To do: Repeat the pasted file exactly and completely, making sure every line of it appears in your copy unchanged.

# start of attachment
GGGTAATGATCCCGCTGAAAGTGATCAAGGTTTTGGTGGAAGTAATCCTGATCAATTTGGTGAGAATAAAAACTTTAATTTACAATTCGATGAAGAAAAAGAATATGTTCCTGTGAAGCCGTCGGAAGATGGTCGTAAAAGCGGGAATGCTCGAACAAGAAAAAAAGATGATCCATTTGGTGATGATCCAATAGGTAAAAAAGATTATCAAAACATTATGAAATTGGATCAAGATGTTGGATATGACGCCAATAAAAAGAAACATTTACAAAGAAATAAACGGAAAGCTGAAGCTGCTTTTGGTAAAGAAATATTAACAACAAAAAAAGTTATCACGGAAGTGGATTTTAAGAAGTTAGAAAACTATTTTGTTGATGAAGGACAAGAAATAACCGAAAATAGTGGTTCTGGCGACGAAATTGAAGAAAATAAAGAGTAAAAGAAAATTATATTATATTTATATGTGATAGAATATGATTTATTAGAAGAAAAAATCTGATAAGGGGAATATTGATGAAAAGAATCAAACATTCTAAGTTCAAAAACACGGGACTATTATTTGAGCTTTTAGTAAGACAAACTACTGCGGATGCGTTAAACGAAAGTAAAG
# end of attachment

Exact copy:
GGGTAATGATCCCGCTGAAAGTGATCAAGGTTTTGGTGGAAGTAATCCTGATCAATTTGGTGAGAATAAAAACTTTAATTTACAATTCGATGAAGAAAAAGAATATGTTCCTGTGAAGCCGTCGGAAGATGGTCGTAAAAGCGGGAATGCTCGAACAAGAAAAAAAGATGATCCATTTGGTGATGATCCAATAGGTAAAAAAGATTATCAAAACATTATGAAATTGGATCAAGATGTTGGATATGACGCCAATAAAAAGAAACATTTACAAAGAAATAAACGGAAAGCTGAAGCTGCTTTTGGTAAAGAAATATTAACAACAAAAAAAGTTATCACGGAAGTGGATTTTAAGAAGTTAGAAAACTATTTTGTTGATGAAGGACAAGAAATAACCGAAAATAGTGGTTCTGGCGACGAAATTGAAGAAAATAAAGAGTAAAAGAAAATTATATTATATTTATATGTGATAGAATATGATTTATTAGAAGAAAAAATCTGATAAGGGGAATATTGATGAAAAGAATCAAACATTCTAAGTTCAAAAACACGGGACTATTATTTGAGCTTTTAGTAAGACAAACTACTGCGGATGCGTTAAACGAAAGTAAAG